85k lightning strikes: When storms will hit again
Central regions of Queensland will be plunged into severe fire conditions today, after days of storms that battered the southeast and produced record-breaking falls.
Severe thunderstorms with giant hailstones, heavy rain and damaging winds lashed areas of the Sunshine Coast and Brisbane yesterday, hitting areas inland before moving towards the coast.
But the Bureau of Meteorology predicts storms are set to move offshore over coming days as temperatures peak along the coast on Friday.
The southeast copped 85,000 lightning strikes between midday and 6.30pm yesterday, while giant hail was reported at Toowoomba, Proston and Banana as 74mm was recorded at the Cedar Vale, southwest of Gladstone.
Home Park west of Fraser Island, received 62mm, while Pomona recorded 43mm.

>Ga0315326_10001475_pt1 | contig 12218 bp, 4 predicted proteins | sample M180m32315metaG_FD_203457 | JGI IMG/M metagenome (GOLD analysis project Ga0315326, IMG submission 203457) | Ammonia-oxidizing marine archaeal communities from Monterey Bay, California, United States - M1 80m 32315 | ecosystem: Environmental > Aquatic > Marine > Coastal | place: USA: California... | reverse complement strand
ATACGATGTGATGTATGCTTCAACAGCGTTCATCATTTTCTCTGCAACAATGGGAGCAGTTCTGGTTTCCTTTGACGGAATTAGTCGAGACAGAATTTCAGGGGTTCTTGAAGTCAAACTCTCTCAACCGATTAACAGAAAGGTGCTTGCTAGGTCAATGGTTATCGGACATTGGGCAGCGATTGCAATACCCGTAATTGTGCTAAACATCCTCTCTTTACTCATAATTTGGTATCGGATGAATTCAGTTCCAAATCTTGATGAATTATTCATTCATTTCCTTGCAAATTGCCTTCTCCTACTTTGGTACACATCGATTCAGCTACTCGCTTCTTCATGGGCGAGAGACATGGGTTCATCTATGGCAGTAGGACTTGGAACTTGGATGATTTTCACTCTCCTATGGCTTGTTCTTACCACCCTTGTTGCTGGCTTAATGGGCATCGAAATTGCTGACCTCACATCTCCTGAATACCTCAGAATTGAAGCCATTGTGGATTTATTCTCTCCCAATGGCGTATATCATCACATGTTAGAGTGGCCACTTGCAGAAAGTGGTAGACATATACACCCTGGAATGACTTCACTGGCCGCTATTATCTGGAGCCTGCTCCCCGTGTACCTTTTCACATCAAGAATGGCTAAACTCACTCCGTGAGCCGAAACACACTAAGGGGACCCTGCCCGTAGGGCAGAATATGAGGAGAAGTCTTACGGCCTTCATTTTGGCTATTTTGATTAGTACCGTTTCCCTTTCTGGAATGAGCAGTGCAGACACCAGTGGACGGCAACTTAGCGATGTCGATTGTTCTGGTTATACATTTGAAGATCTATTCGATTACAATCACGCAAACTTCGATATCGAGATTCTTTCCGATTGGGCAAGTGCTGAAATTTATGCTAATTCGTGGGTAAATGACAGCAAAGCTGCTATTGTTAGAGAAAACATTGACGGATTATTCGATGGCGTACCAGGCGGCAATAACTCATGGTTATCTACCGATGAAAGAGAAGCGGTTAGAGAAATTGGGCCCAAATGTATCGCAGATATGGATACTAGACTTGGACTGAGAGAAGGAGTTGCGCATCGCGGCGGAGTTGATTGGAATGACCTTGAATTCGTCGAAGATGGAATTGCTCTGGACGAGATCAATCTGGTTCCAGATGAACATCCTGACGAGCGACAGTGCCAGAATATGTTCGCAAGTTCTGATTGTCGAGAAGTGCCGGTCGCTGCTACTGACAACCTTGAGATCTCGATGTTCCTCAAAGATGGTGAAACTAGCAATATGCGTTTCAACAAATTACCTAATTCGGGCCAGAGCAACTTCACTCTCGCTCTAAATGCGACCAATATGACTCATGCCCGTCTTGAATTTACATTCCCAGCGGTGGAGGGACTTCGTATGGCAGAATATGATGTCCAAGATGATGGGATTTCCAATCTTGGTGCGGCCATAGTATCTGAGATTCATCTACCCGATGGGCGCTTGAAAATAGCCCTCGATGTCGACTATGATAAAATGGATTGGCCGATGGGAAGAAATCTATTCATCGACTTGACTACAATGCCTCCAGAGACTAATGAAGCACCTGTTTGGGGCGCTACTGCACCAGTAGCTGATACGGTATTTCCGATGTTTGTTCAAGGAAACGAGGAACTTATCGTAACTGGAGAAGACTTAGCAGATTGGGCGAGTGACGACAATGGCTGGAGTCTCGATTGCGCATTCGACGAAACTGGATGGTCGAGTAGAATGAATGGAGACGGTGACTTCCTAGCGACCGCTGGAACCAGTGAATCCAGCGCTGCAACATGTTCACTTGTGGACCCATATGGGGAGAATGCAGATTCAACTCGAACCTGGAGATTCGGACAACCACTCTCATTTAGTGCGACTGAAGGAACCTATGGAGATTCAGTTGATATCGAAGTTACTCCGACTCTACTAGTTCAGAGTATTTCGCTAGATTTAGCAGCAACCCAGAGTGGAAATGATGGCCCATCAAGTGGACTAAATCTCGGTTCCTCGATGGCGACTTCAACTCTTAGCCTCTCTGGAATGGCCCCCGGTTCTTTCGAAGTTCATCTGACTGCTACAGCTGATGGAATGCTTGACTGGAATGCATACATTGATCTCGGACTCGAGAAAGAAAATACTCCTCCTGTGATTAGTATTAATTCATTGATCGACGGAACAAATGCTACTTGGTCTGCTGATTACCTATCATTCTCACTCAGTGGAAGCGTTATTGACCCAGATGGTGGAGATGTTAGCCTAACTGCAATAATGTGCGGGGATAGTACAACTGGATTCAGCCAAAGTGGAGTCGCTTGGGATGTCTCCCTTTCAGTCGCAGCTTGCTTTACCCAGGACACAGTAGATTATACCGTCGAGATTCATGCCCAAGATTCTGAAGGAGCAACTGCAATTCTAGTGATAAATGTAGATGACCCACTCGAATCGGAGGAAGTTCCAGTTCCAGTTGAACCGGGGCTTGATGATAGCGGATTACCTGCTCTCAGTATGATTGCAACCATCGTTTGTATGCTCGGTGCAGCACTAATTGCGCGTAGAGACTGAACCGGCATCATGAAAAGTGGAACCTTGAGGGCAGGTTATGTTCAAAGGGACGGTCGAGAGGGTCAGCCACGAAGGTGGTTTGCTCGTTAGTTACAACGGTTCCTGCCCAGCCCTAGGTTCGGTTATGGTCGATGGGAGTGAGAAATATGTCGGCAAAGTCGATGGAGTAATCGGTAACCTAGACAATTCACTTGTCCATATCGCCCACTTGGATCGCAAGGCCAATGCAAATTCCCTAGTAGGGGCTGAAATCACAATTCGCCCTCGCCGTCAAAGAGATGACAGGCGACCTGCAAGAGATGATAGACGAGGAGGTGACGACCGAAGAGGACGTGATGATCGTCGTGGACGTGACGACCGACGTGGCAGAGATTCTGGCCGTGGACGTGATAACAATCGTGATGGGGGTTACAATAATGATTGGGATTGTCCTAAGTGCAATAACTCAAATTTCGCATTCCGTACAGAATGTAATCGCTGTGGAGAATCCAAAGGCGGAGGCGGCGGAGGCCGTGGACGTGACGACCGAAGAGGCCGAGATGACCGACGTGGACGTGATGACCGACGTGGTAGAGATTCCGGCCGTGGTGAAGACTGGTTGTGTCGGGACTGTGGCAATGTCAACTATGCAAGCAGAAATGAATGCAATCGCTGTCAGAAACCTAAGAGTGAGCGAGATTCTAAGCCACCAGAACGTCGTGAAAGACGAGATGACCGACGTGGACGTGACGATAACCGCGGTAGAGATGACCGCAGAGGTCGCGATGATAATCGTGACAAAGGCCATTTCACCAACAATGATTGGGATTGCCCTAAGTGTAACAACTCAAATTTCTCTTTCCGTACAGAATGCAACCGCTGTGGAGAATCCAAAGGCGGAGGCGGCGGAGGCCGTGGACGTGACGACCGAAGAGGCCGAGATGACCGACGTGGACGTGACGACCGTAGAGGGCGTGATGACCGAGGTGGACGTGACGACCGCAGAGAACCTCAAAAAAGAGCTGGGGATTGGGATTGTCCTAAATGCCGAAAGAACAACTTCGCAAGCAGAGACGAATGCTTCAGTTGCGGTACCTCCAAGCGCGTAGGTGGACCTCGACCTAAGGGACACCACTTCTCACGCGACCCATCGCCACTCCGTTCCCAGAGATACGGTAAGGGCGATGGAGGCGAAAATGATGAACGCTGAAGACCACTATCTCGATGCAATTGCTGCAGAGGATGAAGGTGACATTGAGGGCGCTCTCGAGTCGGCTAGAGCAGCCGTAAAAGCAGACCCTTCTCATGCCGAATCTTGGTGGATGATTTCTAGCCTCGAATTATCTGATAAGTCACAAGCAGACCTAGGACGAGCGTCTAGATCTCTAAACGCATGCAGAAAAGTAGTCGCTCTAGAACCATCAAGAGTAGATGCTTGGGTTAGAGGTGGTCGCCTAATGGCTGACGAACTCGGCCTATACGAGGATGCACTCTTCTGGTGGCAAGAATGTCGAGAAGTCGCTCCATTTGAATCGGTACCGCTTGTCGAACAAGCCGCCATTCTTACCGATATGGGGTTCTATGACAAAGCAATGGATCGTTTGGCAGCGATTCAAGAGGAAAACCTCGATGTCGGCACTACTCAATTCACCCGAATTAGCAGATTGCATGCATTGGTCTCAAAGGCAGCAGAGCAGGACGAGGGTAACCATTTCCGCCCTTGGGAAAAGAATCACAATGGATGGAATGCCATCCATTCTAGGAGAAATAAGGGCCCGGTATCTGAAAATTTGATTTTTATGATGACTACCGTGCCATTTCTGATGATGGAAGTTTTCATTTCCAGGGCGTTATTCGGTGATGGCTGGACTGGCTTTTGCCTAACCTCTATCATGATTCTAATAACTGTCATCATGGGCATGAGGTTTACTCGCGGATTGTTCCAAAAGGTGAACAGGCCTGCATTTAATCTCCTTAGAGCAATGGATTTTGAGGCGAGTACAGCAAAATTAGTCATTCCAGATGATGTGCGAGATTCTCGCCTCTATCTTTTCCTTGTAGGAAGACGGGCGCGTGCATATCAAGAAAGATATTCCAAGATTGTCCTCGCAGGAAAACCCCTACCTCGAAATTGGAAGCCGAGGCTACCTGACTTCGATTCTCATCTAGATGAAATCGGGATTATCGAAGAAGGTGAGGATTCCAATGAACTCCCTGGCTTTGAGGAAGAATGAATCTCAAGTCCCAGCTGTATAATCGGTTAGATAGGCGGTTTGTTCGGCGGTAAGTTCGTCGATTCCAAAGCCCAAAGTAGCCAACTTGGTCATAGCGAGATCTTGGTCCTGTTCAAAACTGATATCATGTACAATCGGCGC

The Brisbane gauge on Tuesday recorded 72mm, making it the city's wettest October day since 2010 and its second wettest day since the gauge was set up about 20 years ago.
It comes as fire danger ratings in the Central West and Maranoa and Warrego regions, including Longreach and Charleville, will reach "severe" levels tomorrow due to a combination of warm and dry air with strong north-westerly winds.
Weather bureau meteorologist Rosa Hoff said rain would briefly return to the southeast on Saturday, with potentially large and severe storms.
"There is a possibility of getting some severe storms on the Scenic Rim or on the Granite Belt, but not really away from there," she said.
A flood warning remains in place for the Diamantina River, with levels rising slowly.
The southeast Queensland water grid rose 0.2 points in the past week to 57.8 per cent capacity - one of the lowest recordings since February.
TOP RAINFALL ON WEDNESDAYTOP RAINFALL ON WEDNESDAY
Cedar Vale - 74mm
Table Tops - 63mm
Home Park - 62mm
Magnolia - 51mm
Pomona - 43mm
Northern Gold Coast - 20-30mm
Originally published as 85k lightning strikes: When storms will hit again85k lightning strikes: When storms will hit again